TOKYO: Seeking to soothe an anxious ally, the US voiced solidarity with Japan on Tuesday against China’s claim to airspace over disputed islands, vowing not to tolerate the aggressive move as US Vice President Joe Biden prepared to deliver that message personally to Beijing.
Standing shoulder to shoulder in Tokyo with Japanese Prime Minister Shinzo Abe, Biden said the US is “deeply concerned” about China’s attempt to unilaterally change the status quo in the East China Sea. He said he would raise the issue “with great specificity” when he meets Thursday with Chinese President Xi Jinping.
“This action has raised regional tensions and increased the risk of accidents and miscalculation,” Biden said.
China’s recent move to assert authority over the airspace cast a shadow over Biden’s first day in Asia, where the vice president also sipped coffee with Japanese lawmakers and toured a tech company’s headquarters overlooking Tokyo’s sprawling skyline.
The US, Japan and other American allies have refused to recognize China’s new air defense zone, widely seen as an attempt to solidify China’s claim to the islands as part of a broader effort to launch a show of dominance in the region.
But Washington is also wary of creating a new fault line in its relationship with Beijing that could complicate its pursuit of a new era of economic cooperation, forcing the Obama administration to perform a delicate diplomatic dance as it responds to a simmering conflict that has put the entire region on edge.
“The United States has an interest in the lowering of tensions in this part of the region, as I believe all the countries in Northeast Asia share that interest with us,” Biden said after meeting here with Abe at the Kantei, the prime minister’s official residence.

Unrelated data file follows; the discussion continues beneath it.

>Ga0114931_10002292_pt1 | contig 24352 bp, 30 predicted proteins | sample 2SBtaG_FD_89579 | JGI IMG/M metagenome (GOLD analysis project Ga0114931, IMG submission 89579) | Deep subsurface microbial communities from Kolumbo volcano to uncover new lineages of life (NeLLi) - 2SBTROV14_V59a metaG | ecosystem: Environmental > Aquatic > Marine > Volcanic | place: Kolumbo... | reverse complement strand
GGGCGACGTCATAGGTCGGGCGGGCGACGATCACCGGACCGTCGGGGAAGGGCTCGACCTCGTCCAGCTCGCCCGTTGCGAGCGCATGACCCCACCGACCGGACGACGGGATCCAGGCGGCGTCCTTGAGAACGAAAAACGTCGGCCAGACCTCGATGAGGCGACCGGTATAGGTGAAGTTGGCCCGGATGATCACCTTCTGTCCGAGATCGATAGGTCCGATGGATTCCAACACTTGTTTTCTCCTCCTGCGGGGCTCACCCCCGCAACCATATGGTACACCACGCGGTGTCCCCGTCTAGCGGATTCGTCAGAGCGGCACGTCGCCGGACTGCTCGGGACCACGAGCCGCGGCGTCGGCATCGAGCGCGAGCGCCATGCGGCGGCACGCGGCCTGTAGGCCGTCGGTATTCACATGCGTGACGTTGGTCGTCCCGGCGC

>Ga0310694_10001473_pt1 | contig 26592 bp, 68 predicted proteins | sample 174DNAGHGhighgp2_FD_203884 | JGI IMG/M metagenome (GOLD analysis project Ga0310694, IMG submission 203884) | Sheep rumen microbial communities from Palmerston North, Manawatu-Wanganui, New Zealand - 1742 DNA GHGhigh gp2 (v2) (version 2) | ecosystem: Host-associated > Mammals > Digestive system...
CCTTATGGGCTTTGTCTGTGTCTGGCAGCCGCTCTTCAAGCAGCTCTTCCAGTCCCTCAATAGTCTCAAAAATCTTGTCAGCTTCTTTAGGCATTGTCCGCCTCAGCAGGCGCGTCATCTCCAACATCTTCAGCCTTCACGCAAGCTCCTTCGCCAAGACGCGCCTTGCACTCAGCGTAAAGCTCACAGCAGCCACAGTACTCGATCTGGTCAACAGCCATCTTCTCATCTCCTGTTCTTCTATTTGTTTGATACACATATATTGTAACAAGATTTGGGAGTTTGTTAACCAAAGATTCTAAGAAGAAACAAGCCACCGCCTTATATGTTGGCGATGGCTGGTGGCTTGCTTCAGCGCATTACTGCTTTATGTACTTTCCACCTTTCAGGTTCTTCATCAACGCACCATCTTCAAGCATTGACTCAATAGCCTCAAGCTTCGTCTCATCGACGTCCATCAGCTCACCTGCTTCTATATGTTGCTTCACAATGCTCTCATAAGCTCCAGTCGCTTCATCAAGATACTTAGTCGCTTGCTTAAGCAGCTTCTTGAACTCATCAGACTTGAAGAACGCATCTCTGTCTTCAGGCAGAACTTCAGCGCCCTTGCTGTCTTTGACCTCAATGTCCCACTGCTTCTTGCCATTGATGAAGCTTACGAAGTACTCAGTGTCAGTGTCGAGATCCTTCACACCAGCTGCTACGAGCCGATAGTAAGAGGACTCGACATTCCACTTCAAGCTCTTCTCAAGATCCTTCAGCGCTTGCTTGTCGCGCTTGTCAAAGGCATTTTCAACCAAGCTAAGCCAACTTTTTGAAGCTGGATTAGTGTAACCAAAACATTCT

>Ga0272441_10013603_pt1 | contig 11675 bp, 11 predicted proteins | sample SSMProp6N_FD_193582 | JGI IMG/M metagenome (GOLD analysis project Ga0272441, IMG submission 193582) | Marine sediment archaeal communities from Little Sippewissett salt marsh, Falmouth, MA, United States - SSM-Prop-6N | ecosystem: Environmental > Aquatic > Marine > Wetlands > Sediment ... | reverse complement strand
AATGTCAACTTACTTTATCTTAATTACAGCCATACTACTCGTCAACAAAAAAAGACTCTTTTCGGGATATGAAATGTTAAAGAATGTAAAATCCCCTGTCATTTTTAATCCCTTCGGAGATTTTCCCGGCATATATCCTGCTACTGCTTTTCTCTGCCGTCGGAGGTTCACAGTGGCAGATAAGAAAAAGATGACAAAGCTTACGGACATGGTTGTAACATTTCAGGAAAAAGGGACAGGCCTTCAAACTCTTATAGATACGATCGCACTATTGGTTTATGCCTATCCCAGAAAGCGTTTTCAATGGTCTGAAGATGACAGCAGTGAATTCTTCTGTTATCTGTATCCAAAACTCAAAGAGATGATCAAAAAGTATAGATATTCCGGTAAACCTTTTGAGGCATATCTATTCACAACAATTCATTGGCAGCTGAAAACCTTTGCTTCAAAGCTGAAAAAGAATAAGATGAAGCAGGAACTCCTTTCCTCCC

As Biden headed to the region Monday for a weeklong trip to Japan, China and South Korea, Tokyo was pressing the US to more actively take its side in the escalating dispute.
One issue involved US guidance to American commercial airlines about complying with airspace restrictions, which Japan perceived as potential acquiescence to China. Reluctant to cede any ground, Tokyo has been urging Japanese commercial flights not to notify China before flying through the zone.
The zone covers more than 600 miles from north to south, above international waters separating China, South Korea, Japan and Taiwan. China says all aircraft entering the zone must notify Chinese authorities beforehand or face unspecified defensive measures.
Invoking the decades-old defense treaty between the US and Japan, Abe said he and Biden confirmed that neither country should tolerate China’s move, adding that both countries’ air forces would continue to fly through without filing flight plans with China.
But Abe appeared to smooth over any conflict between the US and Japan over commercial flights as he and Biden spoke to reporters after their meeting.
“We further agreed we will not condone any actions that could threaten safety of civilian aircraft,” Abe said, without elaborating.